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Pediatric Down Syndrome

What Is Down Syndrome?

Down syndrome is a genetic disorder that is caused by an additional full or partial copy of the 21st chromosome. This additional genetic material causes the physical features and developmental changes that are associated with Down syndrome. From doctors to nurses to all our staff at Banner Children’s, we’re tuned in to the special needs of kids with Down syndrome and their families, and we’re ready to provide all the care they may need.

What Causes Down Syndrome?

The exact cause of the additional or partial chromosome is unknown. There is no evidence that Down syndrome is caused by environmental factors or parents’ activity before or during pregnancy. So far, an advanced mother’s age is the only known factor that has been linked to an increased chance of having a baby with down syndrome.

What Are the Symptoms of Down Syndrome?

Down syndrome looks different in everybody. Developmental and intellectual problems in children and adults with Down syndrome can range between mild, moderate or severe.

Children and adults with Down syndrome have distinct facial features. Not all people with Down syndrome have the same features. Some common features include:

  • Small head
  • Flattened face
  • Upward slanting eyelids
  • Short neck
  • Protruding tongue
  • Small or unusually shaped ears
  • Broad, short hands, usually with a single crease in the palm
  • Short fingers and small hands and feet
  • Excessive flexibility
  • Poor muscle tone
  • Short height
  • Brushfield’s spots (tiny white spots on the colored part of the eye)

Infants born with Down syndrome may be average size but will typically grow at a slower rate and remain shorter than other children their same age.

Additionally, most children with Down syndrome also have mild to moderate cognitive disabilities. In most cases, both short- and long-term memory are affected and there is a language delay.

How Is Down Syndrome Diagnosed?

Down syndrome can be diagnosed prenatally and at birth.

Before birth, mothers can get screenings and diagnostic tests done to check for Down syndrome. Prenatal screenings only estimate the chances of a baby being born with Down syndrome while diagnostic tests provide a definitive diagnosis with almost 100% accuracy. When diagnosing at birth, doctors will look for the distinct set of features that accompany Down syndrome to make a diagnosis.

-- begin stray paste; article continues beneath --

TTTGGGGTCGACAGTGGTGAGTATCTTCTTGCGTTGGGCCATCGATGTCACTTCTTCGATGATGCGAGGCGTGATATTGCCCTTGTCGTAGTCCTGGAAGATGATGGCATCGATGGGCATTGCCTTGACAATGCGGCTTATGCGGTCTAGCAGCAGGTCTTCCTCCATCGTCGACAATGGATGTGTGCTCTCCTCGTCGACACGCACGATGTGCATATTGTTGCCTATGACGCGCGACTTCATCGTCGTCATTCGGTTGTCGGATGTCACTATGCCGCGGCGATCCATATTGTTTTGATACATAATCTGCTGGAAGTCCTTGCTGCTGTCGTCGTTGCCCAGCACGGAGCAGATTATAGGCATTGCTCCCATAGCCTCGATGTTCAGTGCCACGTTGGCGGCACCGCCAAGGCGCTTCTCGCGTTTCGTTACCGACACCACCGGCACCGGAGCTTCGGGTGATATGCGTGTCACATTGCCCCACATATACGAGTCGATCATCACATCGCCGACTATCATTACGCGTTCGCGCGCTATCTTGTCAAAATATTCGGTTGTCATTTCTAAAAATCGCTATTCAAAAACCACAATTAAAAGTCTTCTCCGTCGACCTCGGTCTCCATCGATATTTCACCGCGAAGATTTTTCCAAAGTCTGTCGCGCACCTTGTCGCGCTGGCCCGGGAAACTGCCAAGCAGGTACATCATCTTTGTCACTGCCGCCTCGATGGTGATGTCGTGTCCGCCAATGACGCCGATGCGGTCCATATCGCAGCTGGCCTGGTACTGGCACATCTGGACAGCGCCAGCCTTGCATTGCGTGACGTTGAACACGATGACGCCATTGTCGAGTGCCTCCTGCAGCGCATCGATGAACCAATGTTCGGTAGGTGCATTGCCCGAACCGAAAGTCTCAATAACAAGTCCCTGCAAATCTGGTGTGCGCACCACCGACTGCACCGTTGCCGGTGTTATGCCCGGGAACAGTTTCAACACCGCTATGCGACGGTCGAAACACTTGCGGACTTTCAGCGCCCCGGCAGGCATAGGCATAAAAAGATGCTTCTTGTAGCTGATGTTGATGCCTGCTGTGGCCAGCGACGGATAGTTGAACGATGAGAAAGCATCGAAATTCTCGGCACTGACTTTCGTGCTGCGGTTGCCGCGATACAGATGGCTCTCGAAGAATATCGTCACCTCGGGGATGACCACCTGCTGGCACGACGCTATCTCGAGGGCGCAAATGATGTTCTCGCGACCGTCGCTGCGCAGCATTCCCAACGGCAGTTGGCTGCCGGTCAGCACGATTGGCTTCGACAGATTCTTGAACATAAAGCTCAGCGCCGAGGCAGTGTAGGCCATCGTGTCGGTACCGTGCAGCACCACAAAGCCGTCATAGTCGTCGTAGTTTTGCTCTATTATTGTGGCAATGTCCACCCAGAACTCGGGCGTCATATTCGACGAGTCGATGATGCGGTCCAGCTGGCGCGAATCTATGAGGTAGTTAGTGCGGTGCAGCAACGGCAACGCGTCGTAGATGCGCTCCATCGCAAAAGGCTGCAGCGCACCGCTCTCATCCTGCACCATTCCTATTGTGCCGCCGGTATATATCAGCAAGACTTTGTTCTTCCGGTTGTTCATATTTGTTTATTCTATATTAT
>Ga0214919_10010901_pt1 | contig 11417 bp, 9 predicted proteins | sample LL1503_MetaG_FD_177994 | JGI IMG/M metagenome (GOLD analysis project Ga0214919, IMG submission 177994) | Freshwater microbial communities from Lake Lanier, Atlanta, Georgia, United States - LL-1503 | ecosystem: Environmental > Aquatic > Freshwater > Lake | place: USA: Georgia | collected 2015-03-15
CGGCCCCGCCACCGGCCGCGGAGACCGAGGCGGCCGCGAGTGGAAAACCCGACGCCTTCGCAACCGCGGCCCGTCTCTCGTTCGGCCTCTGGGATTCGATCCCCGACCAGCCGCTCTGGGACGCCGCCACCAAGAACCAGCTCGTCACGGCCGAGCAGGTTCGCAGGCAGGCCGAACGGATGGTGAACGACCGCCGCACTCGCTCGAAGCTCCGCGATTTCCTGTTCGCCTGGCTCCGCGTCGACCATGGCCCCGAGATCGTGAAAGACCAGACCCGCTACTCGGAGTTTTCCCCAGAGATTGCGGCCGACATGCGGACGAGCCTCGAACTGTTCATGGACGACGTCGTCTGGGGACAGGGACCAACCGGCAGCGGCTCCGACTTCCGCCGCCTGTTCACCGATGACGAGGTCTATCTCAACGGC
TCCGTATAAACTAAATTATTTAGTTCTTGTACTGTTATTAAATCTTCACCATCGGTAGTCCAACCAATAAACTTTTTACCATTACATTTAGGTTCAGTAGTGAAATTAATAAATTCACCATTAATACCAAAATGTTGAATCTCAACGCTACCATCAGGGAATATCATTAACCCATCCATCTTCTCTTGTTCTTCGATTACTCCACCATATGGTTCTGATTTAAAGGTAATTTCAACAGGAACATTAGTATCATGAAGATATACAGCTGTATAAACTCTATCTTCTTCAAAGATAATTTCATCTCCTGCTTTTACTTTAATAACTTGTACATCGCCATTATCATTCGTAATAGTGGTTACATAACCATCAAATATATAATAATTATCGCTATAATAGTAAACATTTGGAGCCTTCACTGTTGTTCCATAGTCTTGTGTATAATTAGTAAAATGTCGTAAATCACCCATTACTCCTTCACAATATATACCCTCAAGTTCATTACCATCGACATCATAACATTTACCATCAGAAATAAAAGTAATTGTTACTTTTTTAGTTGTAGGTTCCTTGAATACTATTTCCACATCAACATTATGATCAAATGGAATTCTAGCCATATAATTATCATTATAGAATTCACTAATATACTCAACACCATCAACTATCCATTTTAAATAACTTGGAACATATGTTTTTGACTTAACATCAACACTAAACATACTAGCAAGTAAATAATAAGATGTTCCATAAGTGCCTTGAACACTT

If you’re interested in prenatal screenings or diagnostic tests, your doctor can provide you with more information or refer you to a genetics counselor.

What Is the Treatment for Down Syndrome?

Early intervention for infants and children with Down syndrome can make a big difference in improving their quality of life. Treatments will vary depending on your child’s unique needs, but can include:

  • Educational therapy
  • Physical therapy
  • Speech-language therapy
  • Occupational therapy
  • Emotional and behavioral therapy
  • Drugs and supplements
  • Assistive devices

Whether it’s treatment for your child or coping and support for you and your family, Banner Children’s provides a variety of services and resources for children with Down syndrome.

What Are the Risk Factors for Down Syndrome?

Some parents may have an increased chance of having a baby with Down syndrome. Some risk factors include:

  • Women with an advance age (35 or older)
  • Carrying the genetic translocation for Down syndrome
  • Already having a child with Down syndrome

Living with Down Syndrome

Children with Down syndrome may also have a variety of complications. These complications can become more prominent as they get older and can include:

  • Heart defects
  • Gastrointestinal defects
  • Sleep apnea
  • Obesity
  • Immune disorders
  • Leukemia
  • Spinal problems
  • Dementia

A person with Down syndrome can live more than 60 years depending on the severity of their health problems. Getting routine medical care and treatment for issues when needed is key to helping those with Down syndrome maintain a healthy lifestyle.

No matter how mild or severe your child’s Down syndrome complications are, the compassionate staff at Banner Children’s is here to help from the moment of diagnosis, through treatment and beyond.